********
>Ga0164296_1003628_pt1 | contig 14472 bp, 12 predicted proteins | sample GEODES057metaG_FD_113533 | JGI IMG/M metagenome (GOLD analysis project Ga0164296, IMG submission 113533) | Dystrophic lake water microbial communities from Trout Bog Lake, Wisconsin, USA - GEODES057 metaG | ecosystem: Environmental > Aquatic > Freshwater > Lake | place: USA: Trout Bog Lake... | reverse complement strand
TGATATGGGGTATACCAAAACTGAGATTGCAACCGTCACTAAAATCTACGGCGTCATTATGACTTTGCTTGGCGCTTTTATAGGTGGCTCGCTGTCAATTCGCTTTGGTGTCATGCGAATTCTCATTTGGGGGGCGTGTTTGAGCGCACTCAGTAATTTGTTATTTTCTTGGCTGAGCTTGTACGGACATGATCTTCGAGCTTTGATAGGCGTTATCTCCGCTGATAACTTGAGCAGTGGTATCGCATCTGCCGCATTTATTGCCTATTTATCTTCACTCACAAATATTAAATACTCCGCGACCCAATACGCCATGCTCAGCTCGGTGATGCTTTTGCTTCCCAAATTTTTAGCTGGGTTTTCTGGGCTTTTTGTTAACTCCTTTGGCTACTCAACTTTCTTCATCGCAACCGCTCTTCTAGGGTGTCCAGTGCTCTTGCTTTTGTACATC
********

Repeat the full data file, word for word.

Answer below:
>Ga0164296_1003628_pt1 | contig 14472 bp, 12 predicted proteins | sample GEODES057metaG_FD_113533 | JGI IMG/M metagenome (GOLD analysis project Ga0164296, IMG submission 113533) | Dystrophic lake water microbial communities from Trout Bog Lake, Wisconsin, USA - GEODES057 metaG | ecosystem: Environmental > Aquatic > Freshwater > Lake | place: USA: Trout Bog Lake... | reverse complement strand
TGATATGGGGTATACCAAAACTGAGATTGCAACCGTCACTAAAATCTACGGCGTCATTATGACTTTGCTTGGCGCTTTTATAGGTGGCTCGCTGTCAATTCGCTTTGGTGTCATGCGAATTCTCATTTGGGGGGCGTGTTTGAGCGCACTCAGTAATTTGTTATTTTCTTGGCTGAGCTTGTACGGACATGATCTTCGAGCTTTGATAGGCGTTATCTCCGCTGATAACTTGAGCAGTGGTATCGCATCTGCCGCATTTATTGCCTATTTATCTTCACTCACAAATATTAAATACTCCGCGACCCAATACGCCATGCTCAGCTCGGTGATGCTTTTGCTTCCCAAATTTTTAGCTGGGTTTTCTGGGCTTTTTGTTAACTCCTTTGGCTACTCAACTTTCTTCATCGCAACCGCTCTTCTAGGGTGTCCAGTGCTCTTGCTTTTGTACATC